Read the Whole Thing, obviously

Barabbas was a Terrorist?

give-us-barabbas-970x531

Today, with The Devil Left Him out and available, I’d like to talk a little about the connection between Jesus and Barrabbas, and the latter’s role in the Biblical story.

1st Century Judea had a number of divisive sects vying for control of what Judaism meant. The Sadducees, the priests, were the most Hellenized, the most docile with regard to the Roman occupation. The Pharisees, the scribes, were most determined to emphasize their Jewishness, and to appeal to Rabbinical authority and black-letter Mosaic Law. The Essenes were the proto-monastic mystics who hungered for God in the desert. They were most connected to John the Baptist, and according to some New Testament Scholars, to Jesus himself.

Then you had the Zealots, who imagined themselves as the successors to the Maccabees who had thrown off Greek rule and in the previous century and briefly established Jewish independence before the Romans showed up. They favored a violent overthrow of Roman rule, and believed that Divine aid would secure this goal as it had secured the Promised Land for Israel in Joshua’s time (Linguist’s Note: “Joshua,” “Yeshua,” and “Jesus” are all the same word as expressed in English, Hebrew, and Greek). A subset (or ally, depending on which source you rely upon) were the sicaroi, or “dagger-men”.

sciarius

Sicaroi were literal terrorists, they would practice stealth assassination with their sicarii, or short-bladed daggers, and then blend back into the crowd. They practiced this not only against Romans, but against Jewish collaborators.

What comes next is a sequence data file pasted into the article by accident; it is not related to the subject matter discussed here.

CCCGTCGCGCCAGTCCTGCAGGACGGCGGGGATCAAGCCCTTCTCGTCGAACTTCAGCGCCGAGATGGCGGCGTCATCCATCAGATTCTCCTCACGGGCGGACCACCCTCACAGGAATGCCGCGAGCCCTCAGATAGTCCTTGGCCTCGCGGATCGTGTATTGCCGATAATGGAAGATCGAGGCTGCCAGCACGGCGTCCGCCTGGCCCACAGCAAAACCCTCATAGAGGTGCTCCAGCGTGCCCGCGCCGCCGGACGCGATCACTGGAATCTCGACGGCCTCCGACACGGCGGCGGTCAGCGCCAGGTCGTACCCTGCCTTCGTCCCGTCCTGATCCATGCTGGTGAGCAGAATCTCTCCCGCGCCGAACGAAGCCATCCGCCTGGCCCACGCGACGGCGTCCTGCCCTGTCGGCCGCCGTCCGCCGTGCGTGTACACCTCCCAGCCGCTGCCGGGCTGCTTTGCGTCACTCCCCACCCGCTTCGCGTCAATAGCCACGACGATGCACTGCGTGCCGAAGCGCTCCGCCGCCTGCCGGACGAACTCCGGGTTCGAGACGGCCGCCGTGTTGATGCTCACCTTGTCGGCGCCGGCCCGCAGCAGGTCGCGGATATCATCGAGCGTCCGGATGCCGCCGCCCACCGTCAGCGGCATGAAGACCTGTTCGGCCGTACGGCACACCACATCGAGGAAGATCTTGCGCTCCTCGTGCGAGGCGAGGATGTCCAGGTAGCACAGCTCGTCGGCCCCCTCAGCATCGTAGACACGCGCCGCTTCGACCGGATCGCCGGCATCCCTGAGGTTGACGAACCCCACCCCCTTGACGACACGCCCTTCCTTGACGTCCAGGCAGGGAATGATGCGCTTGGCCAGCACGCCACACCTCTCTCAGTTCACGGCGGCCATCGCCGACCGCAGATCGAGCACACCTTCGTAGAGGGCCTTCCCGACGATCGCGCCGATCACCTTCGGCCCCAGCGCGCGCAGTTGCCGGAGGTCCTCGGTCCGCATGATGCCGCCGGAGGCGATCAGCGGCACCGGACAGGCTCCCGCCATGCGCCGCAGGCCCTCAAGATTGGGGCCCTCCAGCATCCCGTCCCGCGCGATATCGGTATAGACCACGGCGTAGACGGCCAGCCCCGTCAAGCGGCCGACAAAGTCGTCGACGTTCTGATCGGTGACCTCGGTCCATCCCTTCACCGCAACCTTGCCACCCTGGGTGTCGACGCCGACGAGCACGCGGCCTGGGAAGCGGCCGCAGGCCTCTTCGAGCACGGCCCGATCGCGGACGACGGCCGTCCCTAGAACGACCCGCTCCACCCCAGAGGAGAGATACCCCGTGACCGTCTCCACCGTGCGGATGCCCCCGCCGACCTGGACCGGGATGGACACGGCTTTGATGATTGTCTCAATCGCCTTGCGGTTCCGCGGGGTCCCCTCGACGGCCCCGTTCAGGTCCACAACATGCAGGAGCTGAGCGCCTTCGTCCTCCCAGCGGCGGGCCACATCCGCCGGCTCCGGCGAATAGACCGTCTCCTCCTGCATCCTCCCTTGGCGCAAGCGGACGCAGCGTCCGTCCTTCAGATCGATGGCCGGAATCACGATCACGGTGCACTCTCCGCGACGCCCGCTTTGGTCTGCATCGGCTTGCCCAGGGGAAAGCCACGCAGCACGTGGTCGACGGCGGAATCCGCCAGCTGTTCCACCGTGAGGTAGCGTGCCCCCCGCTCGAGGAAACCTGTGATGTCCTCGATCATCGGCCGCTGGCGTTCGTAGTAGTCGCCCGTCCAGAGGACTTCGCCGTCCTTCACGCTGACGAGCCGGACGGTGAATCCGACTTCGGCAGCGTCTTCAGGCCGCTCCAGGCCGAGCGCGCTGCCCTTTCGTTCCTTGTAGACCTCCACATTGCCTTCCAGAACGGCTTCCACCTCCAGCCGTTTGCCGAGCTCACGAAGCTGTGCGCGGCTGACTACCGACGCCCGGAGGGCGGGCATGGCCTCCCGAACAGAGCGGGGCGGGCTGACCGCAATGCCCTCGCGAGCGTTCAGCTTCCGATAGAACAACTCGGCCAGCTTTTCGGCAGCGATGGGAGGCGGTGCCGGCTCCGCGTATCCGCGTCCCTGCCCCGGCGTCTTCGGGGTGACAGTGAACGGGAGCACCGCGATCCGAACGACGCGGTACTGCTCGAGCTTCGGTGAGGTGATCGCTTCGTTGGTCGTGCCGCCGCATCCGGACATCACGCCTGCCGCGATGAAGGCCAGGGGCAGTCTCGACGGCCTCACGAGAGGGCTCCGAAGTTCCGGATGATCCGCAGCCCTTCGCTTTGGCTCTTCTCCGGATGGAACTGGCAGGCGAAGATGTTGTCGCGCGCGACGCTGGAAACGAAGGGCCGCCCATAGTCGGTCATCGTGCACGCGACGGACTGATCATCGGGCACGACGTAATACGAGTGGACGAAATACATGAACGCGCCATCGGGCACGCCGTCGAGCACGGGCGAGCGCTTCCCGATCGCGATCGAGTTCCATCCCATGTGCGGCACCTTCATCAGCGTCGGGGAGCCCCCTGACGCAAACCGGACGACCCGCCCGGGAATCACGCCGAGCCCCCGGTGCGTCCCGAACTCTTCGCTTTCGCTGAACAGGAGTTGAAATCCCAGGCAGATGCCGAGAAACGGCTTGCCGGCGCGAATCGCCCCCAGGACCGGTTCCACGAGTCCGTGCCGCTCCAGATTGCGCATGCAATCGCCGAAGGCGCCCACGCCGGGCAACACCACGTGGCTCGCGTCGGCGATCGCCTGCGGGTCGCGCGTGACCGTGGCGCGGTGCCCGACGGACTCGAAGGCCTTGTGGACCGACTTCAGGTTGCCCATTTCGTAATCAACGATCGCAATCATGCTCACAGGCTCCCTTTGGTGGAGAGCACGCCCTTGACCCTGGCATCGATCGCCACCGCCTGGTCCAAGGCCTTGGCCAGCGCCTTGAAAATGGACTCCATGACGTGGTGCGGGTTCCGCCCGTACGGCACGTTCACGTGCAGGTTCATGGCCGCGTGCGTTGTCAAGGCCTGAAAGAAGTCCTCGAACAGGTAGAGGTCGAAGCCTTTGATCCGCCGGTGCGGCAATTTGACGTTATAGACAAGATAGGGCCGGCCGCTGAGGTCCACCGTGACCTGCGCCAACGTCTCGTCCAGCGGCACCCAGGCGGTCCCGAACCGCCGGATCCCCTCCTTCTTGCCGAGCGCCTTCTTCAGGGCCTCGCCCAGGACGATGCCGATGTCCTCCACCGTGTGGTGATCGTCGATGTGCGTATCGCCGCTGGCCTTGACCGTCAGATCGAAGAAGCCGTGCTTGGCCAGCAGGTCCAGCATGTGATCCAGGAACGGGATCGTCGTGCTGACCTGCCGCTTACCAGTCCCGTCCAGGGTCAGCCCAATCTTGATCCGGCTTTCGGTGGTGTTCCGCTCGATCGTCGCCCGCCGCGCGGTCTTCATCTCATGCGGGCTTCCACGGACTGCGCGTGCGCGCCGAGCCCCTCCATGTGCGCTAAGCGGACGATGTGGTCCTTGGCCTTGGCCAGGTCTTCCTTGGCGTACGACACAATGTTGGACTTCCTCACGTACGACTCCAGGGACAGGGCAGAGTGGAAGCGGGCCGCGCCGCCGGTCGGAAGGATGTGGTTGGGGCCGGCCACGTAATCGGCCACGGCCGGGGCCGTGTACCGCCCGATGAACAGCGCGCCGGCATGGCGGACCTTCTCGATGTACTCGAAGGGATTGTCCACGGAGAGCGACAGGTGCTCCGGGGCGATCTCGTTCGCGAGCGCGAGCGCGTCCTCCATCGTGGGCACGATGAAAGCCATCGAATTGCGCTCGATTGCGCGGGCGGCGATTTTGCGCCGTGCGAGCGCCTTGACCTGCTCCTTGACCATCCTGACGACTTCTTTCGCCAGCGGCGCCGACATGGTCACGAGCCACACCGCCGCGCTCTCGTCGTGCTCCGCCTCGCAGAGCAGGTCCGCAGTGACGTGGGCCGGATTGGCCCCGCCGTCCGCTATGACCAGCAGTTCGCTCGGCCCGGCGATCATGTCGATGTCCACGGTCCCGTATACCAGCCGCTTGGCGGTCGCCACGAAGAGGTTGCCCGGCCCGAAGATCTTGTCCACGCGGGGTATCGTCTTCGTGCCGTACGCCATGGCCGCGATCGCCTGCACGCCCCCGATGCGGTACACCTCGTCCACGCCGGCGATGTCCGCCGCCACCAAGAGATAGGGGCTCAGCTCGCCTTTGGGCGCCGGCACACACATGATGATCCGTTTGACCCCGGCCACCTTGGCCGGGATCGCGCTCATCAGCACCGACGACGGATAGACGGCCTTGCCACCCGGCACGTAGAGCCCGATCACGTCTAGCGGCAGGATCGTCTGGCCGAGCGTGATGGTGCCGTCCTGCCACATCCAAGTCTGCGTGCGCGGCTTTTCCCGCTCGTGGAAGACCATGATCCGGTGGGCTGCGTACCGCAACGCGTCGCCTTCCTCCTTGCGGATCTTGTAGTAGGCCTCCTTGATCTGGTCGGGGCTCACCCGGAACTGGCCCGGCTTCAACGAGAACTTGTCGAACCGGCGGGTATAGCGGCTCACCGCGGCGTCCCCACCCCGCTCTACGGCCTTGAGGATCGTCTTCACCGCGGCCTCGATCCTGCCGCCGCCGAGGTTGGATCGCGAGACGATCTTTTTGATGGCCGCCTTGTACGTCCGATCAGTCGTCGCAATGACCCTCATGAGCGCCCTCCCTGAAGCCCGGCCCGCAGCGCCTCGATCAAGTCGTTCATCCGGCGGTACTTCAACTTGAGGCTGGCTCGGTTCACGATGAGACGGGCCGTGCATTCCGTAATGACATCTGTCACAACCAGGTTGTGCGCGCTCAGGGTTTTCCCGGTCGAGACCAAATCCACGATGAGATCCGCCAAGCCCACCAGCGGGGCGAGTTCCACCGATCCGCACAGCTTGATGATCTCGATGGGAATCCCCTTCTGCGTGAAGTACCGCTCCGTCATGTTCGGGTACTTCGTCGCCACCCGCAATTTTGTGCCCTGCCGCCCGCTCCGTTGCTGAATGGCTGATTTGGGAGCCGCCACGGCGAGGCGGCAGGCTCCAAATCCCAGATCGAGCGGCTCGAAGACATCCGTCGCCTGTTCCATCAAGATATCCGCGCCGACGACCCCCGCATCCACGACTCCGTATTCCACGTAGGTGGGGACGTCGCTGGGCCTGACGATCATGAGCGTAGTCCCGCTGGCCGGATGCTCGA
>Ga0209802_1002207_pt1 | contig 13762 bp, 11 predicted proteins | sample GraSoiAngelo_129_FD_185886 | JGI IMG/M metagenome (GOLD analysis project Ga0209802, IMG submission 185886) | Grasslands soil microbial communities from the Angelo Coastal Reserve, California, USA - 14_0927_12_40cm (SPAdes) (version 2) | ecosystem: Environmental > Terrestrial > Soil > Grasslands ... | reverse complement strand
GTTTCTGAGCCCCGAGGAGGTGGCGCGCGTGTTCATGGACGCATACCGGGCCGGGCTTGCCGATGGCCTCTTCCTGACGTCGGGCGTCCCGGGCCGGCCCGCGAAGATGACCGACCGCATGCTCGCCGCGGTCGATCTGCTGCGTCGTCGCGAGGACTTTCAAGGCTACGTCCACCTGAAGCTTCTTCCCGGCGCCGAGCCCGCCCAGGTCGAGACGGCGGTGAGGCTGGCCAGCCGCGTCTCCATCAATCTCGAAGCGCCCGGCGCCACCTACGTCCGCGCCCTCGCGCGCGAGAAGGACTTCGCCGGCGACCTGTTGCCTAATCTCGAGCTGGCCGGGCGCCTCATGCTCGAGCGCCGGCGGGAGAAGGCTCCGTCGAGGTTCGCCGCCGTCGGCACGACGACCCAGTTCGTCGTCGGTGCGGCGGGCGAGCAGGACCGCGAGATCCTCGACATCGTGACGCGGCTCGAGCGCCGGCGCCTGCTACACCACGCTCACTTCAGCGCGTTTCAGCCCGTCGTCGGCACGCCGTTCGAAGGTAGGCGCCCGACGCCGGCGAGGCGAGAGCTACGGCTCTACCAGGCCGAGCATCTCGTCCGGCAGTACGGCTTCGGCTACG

What has this to do with Barabbas?

Well, the Gospels have it that Barabbas was an unsavory character. Matthew refers to him as a “notorious prisoner” (Mt 27:16), and Mark (15:7) and Luke (23:19) say that he took part in a riot, and committed murder. John 18:40 calls Barabbas a “bandit”, using a Greek word (“lestes”) that the Jewish historian Josephus later used to refer to rebels.

Is that enough to justify my headline? Maybe not. Some historians say that the sicaroi were active in the run up to the Jewish Revolt of the 60’s AD, not during the 30’s.

But there’s an even more interesting link between Jesus and Barabbas. “Barabbas” in Hebrew means “son of the father”, and early editions of the Gospel of Matthew refer to Jesus as “Jesus Barabbas”. It may have been changed to avoid confusion.

This presents an interesting contrast between the two guys Pilate had on hand to execute on Good Friday: there’s the Messiah that Jesus claimed to be and the more direct,  political type that Barabbas could well have been. The Messiah of God vs. the Messiah of Man, as Augustine might have put it.

Which is why The Devil Left Him has a tragic, dagger-wielding Barabbas encountering Jesus prior to their more famous meeting. Check it out.